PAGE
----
As I get closer to the coast, the topography changes a little.  Here, there is more water and the coastal marshes are a special place to visit.

The road here is very straight, but I’m enjoying the scenery so much that it doesn’t matter.  I creeped up to the Harley and staggered behind him politely.  After a quarter mile, he moved over and waved me around.  We waved at each other as I passed.

I slowed down in the village of Pecan Island, which is mostly comprised of some duck hunting and fishing camps.  These are raised high above the ground in preparation for hurricanes.

I stopped at the Pecan Island Food Store and filled up my bike.  I didn’t really need gas, but these fine folks gotta eat too, so I threw them a little money.  The Harley couple stopped too and we talked a bit.

The Harley rider didn’t know what to make of my bike.  He never seen one like it before.

I got back on the road heading west.  It’s a great day to ride.

Great day for birding, too.  The Louisiana coast is one of the best places to watch birds during the Fall and Winter months.  This Cooper’s Hawk has a great vantage point from which to watch for prey.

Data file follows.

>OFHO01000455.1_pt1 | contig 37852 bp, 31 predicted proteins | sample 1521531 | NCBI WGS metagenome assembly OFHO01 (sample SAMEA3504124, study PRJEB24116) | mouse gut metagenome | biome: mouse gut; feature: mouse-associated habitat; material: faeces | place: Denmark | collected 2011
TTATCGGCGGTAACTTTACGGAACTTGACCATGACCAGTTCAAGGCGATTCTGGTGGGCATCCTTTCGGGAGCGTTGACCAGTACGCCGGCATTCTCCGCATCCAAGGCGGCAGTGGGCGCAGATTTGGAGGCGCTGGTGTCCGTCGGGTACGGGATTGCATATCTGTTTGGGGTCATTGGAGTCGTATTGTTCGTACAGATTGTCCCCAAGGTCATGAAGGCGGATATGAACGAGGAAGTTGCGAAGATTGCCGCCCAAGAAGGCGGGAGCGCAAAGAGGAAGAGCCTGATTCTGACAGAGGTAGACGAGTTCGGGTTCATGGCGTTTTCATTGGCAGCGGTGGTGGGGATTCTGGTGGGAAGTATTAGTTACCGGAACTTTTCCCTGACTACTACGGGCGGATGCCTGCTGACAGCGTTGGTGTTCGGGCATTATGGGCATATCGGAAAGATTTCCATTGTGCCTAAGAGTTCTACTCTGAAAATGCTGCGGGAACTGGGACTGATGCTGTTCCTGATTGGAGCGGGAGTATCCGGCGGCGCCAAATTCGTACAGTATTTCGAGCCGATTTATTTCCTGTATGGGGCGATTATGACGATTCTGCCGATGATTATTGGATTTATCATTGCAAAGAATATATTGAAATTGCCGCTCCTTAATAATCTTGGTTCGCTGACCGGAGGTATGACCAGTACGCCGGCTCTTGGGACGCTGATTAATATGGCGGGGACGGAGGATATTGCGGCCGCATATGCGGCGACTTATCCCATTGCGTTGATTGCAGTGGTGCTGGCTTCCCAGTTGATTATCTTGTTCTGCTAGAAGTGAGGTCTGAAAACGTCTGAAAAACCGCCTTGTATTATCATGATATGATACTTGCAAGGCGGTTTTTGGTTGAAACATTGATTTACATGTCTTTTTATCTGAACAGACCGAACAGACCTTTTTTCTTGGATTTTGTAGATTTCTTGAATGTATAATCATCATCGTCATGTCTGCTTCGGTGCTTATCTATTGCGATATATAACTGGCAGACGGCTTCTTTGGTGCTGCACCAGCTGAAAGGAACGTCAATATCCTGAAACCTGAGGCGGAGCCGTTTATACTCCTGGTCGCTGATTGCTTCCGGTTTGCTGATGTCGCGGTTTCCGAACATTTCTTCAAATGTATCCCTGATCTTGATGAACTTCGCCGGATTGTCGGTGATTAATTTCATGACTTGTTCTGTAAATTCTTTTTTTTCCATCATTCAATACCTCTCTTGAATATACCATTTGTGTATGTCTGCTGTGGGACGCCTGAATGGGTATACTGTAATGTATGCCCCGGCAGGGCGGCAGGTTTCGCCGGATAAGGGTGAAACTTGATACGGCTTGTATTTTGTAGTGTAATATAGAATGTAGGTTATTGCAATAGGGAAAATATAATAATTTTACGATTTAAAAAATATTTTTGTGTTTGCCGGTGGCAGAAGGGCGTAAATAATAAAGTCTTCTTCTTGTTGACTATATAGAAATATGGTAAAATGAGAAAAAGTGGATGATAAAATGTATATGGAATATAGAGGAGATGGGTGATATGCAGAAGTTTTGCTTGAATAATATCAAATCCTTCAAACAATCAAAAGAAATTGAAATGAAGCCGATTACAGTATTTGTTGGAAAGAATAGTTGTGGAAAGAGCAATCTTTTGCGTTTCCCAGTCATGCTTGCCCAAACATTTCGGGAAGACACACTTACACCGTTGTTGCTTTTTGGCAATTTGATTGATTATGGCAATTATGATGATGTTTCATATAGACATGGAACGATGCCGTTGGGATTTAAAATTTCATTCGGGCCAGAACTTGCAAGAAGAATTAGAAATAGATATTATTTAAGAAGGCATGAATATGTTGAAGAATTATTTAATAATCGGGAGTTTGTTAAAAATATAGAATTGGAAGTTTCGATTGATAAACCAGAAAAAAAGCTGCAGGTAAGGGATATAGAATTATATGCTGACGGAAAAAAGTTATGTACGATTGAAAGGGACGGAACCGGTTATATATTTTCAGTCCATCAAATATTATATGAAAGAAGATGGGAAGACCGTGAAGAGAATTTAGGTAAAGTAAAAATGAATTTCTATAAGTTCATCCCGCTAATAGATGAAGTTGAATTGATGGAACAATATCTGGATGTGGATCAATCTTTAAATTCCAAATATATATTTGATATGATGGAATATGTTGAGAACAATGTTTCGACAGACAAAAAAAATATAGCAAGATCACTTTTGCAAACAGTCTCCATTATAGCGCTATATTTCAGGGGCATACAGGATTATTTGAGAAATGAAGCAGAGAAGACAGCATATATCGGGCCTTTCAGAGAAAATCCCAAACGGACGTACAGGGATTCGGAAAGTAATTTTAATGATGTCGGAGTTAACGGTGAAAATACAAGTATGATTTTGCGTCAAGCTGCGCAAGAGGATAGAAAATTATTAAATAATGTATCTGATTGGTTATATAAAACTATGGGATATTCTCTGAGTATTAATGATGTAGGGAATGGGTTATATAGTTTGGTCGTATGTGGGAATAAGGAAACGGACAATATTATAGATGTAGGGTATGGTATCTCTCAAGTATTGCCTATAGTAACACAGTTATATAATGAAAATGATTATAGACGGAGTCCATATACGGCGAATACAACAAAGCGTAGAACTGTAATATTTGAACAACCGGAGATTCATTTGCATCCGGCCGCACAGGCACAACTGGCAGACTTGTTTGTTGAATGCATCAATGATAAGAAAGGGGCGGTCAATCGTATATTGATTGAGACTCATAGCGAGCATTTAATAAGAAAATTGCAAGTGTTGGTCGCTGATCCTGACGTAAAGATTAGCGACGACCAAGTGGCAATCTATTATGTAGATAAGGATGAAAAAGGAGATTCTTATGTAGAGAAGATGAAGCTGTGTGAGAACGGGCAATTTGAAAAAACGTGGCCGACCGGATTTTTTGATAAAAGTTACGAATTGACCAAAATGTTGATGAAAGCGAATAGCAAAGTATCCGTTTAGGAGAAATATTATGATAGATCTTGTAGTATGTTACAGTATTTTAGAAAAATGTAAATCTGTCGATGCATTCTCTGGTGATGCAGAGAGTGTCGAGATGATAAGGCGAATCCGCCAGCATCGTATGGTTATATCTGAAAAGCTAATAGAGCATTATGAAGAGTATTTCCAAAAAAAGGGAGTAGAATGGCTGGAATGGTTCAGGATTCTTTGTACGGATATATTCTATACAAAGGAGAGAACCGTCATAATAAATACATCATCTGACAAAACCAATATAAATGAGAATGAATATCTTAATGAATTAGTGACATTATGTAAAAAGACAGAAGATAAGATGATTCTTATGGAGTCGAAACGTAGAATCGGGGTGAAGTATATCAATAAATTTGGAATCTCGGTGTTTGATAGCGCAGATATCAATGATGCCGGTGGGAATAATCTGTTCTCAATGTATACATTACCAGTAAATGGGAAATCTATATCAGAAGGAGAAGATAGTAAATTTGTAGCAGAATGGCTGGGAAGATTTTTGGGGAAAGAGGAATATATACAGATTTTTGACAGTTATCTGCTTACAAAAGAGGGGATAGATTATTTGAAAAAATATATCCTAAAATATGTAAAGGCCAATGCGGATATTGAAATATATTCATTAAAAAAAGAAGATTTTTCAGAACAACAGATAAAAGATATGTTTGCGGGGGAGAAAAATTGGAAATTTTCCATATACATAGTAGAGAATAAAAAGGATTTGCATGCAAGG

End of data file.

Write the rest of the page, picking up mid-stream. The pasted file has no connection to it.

Pretty quiet at this fishing camp this morning.  The tide is still going out, so I’m hopeful for good luck at the spot I’m heading to.

Obviously, this is not Yosemite or Mount Rushmore or the Blue Ridge Parkway.  But it’s still beautiful in its own rite.

This bicyclists is ATGATT.  Well, sort of…..

I crossed the Mermentau River and the tide has slowed down, but I’m here, so I’m going to fish it anyway.

All of these bridges along the coast are turntable styled, to allow for water vessel navigation.

I stopped to fish here, just off of Pumpkin Ridge Road.  This is a little off shoot no name bayou that feeds into the Mermentau.  I’ve had good luck here before.

Plenty of birds here too.  This red tailed hawk is hovering over what is surely a field of mice.

I baited my hook and caught a few small redfish within a few minutes.  Things got slow for a little while and just when I was contemplating moving on, my cork sank abruptly.  I set the hook and landed this nice redfish.


I like the composition of this picture, but I think it’s a bit over exposed.

This bulkhead makes a great picnic table for me.

After lunch, I fished for another hour or so, and only caught a few small ones.  The peace and solitude was nice, though, and I had a great time with my thoughts.